نتیجه گیری انگلیسی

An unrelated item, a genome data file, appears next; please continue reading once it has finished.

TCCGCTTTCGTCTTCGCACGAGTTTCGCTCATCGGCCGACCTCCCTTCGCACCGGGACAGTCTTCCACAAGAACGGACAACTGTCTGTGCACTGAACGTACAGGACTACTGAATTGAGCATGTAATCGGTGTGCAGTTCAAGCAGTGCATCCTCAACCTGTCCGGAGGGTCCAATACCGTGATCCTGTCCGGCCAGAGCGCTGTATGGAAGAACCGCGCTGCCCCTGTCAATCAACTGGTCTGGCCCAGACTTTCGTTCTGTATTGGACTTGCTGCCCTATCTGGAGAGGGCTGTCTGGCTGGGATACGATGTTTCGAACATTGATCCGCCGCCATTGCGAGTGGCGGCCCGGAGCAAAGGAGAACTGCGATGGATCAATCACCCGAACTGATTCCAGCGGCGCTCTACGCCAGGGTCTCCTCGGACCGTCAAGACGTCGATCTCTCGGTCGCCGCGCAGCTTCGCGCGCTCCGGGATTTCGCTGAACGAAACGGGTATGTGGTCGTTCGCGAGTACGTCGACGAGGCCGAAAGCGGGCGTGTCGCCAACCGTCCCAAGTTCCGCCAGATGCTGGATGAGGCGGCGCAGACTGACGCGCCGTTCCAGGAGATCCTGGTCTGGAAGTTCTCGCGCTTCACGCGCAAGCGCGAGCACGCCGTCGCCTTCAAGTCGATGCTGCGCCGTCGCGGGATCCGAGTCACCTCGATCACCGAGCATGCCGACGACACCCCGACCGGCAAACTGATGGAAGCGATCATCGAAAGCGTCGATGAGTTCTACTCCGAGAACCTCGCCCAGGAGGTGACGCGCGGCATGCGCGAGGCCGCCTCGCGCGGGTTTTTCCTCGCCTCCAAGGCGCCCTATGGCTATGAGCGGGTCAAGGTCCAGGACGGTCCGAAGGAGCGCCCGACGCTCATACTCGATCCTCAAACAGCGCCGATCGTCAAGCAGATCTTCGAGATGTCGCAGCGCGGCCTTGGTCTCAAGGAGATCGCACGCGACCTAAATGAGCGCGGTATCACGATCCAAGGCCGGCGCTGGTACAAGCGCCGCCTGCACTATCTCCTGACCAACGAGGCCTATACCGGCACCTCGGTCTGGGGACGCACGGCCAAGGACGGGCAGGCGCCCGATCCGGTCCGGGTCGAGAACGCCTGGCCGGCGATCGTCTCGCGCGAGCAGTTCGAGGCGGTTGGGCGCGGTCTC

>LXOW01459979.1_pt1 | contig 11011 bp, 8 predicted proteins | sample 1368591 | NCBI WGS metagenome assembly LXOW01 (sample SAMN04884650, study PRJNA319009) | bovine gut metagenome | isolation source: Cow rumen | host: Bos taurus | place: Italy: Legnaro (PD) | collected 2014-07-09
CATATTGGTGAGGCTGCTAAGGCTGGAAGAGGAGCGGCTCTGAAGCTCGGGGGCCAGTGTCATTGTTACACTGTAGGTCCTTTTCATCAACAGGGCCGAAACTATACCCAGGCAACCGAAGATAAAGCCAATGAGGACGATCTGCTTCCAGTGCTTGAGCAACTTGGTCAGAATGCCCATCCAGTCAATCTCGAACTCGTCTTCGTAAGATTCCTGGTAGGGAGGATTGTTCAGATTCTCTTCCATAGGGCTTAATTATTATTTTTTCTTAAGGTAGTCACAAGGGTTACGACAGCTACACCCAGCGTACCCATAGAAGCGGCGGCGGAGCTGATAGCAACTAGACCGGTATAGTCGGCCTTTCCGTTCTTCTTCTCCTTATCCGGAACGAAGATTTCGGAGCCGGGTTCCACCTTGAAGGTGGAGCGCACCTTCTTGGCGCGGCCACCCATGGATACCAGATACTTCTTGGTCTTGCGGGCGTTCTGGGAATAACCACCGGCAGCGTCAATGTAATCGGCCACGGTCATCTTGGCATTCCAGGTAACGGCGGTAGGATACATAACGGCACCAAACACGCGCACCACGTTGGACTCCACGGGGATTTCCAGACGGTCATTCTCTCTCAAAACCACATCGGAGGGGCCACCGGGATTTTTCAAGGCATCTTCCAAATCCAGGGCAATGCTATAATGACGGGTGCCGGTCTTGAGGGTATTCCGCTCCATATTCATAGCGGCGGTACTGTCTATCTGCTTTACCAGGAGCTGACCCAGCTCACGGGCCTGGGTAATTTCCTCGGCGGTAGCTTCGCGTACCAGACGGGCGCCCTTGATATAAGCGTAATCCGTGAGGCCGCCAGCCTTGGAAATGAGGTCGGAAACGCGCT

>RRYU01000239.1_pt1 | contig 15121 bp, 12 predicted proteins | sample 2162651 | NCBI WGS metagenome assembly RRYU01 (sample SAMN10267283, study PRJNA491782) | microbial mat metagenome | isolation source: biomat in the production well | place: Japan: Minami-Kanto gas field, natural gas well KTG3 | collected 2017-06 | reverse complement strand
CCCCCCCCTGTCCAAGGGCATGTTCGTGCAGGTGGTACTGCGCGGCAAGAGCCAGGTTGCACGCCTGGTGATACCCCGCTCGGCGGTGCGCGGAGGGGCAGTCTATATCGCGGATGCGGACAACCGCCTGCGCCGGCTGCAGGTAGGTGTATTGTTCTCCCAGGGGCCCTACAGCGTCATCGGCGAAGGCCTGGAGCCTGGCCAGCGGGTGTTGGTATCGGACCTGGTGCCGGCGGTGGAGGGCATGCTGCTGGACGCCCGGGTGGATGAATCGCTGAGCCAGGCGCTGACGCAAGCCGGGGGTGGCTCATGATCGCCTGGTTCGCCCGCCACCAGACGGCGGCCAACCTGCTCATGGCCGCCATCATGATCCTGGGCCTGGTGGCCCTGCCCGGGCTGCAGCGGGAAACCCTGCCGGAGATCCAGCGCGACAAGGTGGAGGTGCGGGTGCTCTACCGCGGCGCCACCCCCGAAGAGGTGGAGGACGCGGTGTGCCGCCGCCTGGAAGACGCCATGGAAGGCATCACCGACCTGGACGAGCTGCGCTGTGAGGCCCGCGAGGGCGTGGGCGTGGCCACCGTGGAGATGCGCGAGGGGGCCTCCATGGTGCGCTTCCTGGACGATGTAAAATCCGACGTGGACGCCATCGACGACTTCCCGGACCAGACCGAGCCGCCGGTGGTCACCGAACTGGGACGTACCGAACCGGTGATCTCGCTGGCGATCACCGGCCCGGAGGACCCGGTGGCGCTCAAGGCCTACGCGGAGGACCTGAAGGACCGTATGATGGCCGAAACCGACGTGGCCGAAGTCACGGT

The most striking developments for PWS and their families in this technological age are the availability of information on the Internet and the almost boundless opportunities for exchanges of information via blogs and chat rooms. As alluded to previously, this is empowering as it means that PWS now have access to considerable knowledge about stuttering and its treatment, as well as professionals. However, it can be said that over the last two decades or so there has been little technological advancement in day-to-day speech-language pathology practice for PWS. The development of AAF devices is innovative and potentially revolutionary; however, it seems that to date at least, they have failed to live up to the hype that accompanied their release on to the market. That is not to say that there is no reason for hope. There is considerable research being conducted into VR and service delivery models such as telehealth and Internet based treatments that may well change practices in the future, if they are shown to be safe and effective and if and when they are taken up by practitioners. Stuttering is a disorder of communication and speech-language therapy interventions have traditionally involved face-to-face contact. Speech-language pathologists may find themselves reluctant to move from this. However, some of these recent developments, such as Internet-based treatment, may also be used as a first step in stepped care or as an adjunct to face-to-face treatment. Importantly, as alluded to previously, there are many regions in the world where face-to-face treatment is simply not an option for PWS and their families, especially in developing countries. The speech-language pathology profession now needs to think outside the square and develop ways of making interventions accessible to all. New developments in technology promise experiences and treatment possibilities for PWS that would have been inconceivable 10 years ago. The technological age is upon us and the possibilities it offers are indeed exciting.